Council needs to fix condo assessments, move to other things
While the Homer City Council’s desire to be “uniform and fair” when it comes to assessments for natural gas is admirable, that desire begs the question: Fair to whom?
More than a year ago, Jan. 6, 2014, Kenai Superior Court Judge Charles Huguelet ruled that the way the city chose to assess condominiums for natural gas was not fair. He called it “arbitrary and unreasonable.”
The city chose not to appeal that decision. Now, all these months later, the council is asking for a Supreme Court review of Huguelet’s ruling that the city stop using its preferred method for assessing condo owners in the Homer’s natural gas special assessment district.
Why? Why now?
One of the clear messages that came out of the discussions on how best to assess for natural gas was: There is no one way that will please everyone. Every scenario had pluses and minuses. In each, there were some citizens who could claim being treated unfairly.
If the council wants to talk fairness, what about these issues: Is it fair that a big business pay the same assessment as a mom-and-pop store? Is it fair that those with little income and small houses pay the same as those with lots of money and huge houses? Is it fair that no matter what the city does, some people will not be able to afford the changeover to natural gas, but still have to pay the assessment?
But “fairness” really isn’t the point. Didn’t council members learn in kindergarten life isn’t fair and sometimes doing the right thing has the appearance of being unfair?
Homer condominium owners have both rightness and the law on their side. Huguelet’s ruling does not make them a “preferred class of property owners who will pay less than other property owners,” as Mayor Pro Tempore Francie Roberts read in a statement Monday night. It just gives them their rights under established condominium law. As Huguelet noted in his original decision, “There is no logical nexus between the charge to plaintiff and the benefit of having access to the natural gas line. Other lots with multiple habitable units were give the same access to the natural gas line and only charged one fee.”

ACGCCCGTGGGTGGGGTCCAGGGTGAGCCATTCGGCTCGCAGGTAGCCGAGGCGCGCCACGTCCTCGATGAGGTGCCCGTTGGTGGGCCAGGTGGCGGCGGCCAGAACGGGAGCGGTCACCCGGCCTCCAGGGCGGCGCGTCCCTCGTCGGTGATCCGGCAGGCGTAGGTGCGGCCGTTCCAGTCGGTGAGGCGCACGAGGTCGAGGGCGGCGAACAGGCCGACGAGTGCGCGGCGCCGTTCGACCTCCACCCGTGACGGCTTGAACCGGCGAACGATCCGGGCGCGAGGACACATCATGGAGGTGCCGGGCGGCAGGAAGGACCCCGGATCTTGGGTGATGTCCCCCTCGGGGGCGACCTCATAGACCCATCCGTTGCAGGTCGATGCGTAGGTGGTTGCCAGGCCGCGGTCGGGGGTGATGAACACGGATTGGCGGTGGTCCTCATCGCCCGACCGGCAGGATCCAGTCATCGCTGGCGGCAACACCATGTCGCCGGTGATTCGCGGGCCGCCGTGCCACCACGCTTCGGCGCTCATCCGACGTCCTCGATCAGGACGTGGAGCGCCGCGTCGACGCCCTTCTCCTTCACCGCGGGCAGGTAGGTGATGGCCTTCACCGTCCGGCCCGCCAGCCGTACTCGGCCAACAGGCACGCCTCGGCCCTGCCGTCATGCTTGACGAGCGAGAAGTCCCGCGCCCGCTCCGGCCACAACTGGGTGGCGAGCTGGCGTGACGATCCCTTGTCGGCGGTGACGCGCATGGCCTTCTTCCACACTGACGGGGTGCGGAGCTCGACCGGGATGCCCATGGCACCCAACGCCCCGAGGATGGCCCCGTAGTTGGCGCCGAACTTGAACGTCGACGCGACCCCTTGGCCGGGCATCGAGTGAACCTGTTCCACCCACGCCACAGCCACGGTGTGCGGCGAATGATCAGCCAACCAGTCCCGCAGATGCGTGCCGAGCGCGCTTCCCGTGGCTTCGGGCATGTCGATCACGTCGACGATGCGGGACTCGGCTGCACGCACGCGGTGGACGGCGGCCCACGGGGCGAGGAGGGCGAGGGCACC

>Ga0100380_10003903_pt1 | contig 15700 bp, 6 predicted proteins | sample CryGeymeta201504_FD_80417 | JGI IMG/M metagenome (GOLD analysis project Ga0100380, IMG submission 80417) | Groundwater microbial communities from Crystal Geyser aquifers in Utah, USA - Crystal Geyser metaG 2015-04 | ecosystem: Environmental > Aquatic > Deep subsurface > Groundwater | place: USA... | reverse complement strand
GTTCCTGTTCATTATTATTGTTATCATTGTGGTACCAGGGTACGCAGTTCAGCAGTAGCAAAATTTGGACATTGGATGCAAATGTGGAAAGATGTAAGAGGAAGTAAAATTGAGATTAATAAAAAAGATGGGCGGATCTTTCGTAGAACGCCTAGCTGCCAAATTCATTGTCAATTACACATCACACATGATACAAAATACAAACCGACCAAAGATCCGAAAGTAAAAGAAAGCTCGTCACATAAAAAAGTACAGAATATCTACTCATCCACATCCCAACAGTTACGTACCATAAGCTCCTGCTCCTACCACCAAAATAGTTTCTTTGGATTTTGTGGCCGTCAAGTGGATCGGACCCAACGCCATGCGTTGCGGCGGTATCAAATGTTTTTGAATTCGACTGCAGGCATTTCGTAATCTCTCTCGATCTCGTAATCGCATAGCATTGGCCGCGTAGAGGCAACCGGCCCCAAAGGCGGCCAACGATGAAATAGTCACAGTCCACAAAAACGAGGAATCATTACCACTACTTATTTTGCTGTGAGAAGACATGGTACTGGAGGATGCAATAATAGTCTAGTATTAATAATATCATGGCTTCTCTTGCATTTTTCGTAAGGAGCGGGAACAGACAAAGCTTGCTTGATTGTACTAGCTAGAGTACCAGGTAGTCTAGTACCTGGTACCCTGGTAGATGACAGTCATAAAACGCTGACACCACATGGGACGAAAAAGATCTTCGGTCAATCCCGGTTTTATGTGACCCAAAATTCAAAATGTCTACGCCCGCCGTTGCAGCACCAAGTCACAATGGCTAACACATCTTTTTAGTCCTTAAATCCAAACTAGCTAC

A condo building receives the same benefit as an apartment building — access to gas service from a distribution line running by a lot.
Most Homer residents understand this. Condo owners should not be blamed if their property rights interfere with the council’s preferred method of assessing for natural gas. And the council should not try to pit other residents against the condominium owners. We all need to stand up for each other.
Bringing natural gas to Homer was beneficial for the community. Arguing about assessments for condominiums is not. The council’s refusal to accept Judge Huguelet’s order — especially when the city chose not to appeal the ruling within the designated timeframe — makes council members look obstinate and more than a little like they’re unwilling to follow the rules if those rules don’t agree with them.
The council can be proud of its work to get natural gas to Homer. Such a big project isn’t going to be without challenges — like how best to assess everyone.
In this case, the assessment method decided on is not only unfair to condo owners, it’s unlawful. The council and city need to recognize that and move forward to right that wrong.
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